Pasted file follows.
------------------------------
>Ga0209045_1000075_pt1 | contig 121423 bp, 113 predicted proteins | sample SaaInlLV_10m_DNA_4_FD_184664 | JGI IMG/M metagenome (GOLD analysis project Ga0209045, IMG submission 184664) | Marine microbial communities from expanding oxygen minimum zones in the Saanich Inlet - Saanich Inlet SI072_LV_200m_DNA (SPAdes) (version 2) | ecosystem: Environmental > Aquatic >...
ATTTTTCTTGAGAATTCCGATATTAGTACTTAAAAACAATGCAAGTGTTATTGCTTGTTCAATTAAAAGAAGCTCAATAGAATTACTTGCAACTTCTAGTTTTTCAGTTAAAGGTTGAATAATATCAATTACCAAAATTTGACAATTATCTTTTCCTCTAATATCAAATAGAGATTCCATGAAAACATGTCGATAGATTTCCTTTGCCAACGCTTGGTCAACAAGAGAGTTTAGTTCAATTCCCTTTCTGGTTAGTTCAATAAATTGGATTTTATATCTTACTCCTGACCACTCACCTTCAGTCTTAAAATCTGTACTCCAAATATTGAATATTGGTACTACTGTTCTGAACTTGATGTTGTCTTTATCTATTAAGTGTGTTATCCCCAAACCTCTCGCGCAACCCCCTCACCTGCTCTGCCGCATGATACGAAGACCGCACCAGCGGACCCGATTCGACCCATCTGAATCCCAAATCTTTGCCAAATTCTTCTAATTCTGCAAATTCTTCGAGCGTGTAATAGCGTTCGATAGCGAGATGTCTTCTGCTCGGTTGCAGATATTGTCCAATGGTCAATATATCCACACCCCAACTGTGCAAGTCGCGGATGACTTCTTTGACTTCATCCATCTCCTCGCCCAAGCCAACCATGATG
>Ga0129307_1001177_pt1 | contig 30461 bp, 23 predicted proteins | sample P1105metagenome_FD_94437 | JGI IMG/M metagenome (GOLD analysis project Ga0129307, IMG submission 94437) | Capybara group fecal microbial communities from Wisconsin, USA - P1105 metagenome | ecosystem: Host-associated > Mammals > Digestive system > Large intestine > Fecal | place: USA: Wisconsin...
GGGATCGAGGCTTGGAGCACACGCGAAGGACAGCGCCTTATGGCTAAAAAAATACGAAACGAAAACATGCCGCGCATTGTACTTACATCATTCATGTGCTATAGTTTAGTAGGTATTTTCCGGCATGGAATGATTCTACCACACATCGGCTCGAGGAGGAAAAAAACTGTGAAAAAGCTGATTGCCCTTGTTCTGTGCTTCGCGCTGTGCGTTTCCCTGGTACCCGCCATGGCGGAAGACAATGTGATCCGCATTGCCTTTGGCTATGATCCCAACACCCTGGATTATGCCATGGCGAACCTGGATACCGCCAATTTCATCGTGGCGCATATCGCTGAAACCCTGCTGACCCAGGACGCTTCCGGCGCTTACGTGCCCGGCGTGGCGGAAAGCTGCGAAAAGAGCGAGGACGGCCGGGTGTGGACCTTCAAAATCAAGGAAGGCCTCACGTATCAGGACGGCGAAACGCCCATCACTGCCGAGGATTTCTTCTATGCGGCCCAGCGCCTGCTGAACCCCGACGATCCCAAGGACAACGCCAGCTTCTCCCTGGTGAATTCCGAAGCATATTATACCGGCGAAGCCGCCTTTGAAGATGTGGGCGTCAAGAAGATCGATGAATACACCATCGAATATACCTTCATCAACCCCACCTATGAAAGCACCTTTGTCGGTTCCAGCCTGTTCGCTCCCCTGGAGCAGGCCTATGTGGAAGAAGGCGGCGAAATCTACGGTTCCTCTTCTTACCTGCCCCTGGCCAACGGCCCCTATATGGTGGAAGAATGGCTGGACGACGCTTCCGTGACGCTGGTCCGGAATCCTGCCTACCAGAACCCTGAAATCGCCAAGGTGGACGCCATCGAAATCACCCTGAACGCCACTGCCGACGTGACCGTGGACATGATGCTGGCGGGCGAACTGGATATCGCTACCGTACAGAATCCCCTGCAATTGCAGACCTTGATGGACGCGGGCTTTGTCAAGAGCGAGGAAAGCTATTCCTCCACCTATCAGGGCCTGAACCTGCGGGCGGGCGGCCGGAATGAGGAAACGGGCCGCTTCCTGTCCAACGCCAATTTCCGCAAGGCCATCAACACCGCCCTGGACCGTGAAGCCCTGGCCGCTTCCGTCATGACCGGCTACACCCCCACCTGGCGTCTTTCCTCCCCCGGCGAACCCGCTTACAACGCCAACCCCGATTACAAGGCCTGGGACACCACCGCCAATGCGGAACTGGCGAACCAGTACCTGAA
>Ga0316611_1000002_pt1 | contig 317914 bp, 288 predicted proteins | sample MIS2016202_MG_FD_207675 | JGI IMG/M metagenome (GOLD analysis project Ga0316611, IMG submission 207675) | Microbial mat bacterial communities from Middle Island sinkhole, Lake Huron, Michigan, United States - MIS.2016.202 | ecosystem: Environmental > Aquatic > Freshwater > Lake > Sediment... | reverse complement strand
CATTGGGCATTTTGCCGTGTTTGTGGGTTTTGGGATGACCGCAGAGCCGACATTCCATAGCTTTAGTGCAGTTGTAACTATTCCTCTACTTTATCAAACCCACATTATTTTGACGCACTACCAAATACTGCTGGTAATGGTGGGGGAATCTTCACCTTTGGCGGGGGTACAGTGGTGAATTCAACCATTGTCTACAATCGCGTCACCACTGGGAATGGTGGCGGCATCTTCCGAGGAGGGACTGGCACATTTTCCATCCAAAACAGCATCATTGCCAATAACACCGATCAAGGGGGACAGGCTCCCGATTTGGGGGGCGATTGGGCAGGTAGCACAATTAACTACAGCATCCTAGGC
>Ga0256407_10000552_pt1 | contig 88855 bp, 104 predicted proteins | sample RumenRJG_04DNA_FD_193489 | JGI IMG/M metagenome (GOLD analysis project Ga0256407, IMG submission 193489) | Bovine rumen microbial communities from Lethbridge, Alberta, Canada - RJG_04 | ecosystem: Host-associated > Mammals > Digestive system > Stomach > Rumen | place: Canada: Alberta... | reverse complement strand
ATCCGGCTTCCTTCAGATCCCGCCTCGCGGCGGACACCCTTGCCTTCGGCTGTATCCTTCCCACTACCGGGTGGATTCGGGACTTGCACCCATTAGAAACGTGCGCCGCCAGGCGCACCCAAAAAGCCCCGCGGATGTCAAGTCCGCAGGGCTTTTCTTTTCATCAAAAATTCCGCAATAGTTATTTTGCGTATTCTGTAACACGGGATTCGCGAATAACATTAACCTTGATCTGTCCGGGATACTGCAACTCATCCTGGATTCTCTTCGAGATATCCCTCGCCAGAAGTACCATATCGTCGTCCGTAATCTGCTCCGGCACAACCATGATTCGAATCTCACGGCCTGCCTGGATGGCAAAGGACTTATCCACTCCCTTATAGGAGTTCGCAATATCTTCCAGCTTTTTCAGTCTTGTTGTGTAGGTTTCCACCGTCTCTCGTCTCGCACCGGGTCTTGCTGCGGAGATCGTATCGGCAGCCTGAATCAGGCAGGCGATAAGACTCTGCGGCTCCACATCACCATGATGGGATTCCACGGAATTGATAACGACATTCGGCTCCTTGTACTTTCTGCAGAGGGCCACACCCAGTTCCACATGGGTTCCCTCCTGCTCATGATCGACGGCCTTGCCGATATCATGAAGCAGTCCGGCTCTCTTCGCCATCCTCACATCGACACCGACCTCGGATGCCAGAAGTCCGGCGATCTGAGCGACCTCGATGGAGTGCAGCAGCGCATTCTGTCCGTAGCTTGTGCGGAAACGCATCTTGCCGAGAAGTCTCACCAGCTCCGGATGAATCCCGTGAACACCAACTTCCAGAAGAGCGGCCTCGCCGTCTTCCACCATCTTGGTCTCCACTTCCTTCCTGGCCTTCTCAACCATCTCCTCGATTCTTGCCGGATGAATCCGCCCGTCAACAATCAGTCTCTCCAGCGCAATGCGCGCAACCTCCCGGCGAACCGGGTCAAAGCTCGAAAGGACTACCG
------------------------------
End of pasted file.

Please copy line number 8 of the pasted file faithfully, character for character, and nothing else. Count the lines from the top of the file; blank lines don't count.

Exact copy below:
ATCCGGCTTCCTTCAGATCCCGCCTCGCGGCGGACACCCTTGCCTTCGGCTGTATCCTTCCCACTACCGGGTGGATTCGGGACTTGCACCCATTAGAAACGTGCGCCGCCAGGCGCACCCAAAAAGCCCCGCGGATGTCAAGTCCGCAGGGCTTTTCTTTTCATCAAAAATTCCGCAATAGTTATTTTGCGTATTCTGTAACACGGGATTCGCGAATAACATTAACCTTGATCTGTCCGGGATACTGCAACTCATCCTGGATTCTCTTCGAGATATCCCTCGCCAGAAGTACCATATCGTCGTCCGTAATCTGCTCCGGCACAACCATGATTCGAATCTCACGGCCTGCCTGGATGGCAAAGGACTTATCCACTCCCTTATAGGAGTTCGCAATATCTTCCAGCTTTTTCAGTCTTGTTGTGTAGGTTTCCACCGTCTCTCGTCTCGCACCGGGTCTTGCTGCGGAGATCGTATCGGCAGCCTGAATCAGGCAGGCGATAAGACTCTGCGGCTCCACATCACCATGATGGGATTCCACGGAATTGATAACGACATTCGGCTCCTTGTACTTTCTGCAGAGGGCCACACCCAGTTCCACATGGGTTCCCTCCTGCTCATGATCGACGGCCTTGCCGATATCATGAAGCAGTCCGGCTCTCTTCGCCATCCTCACATCGACACCGACCTCGGATGCCAGAAGTCCGGCGATCTGAGCGACCTCGATGGAGTGCAGCAGCGCATTCTGTCCGTAGCTTGTGCGGAAACGCATCTTGCCGAGAAGTCTCACCAGCTCCGGATGAATCCCGTGAACACCAACTTCCAGAAGAGCGGCCTCGCCGTCTTCCACCATCTTGGTCTCCACTTCCTTCCTGGCCTTCTCAACCATCTCCTCGATTCTTGCCGGATGAATCCGCCCGTCAACAATCAGTCTCTCCAGCGCAATGCGCGCAACCTCCCGGCGAACCGGGTCAAAGCTCGAAAGGACTACCG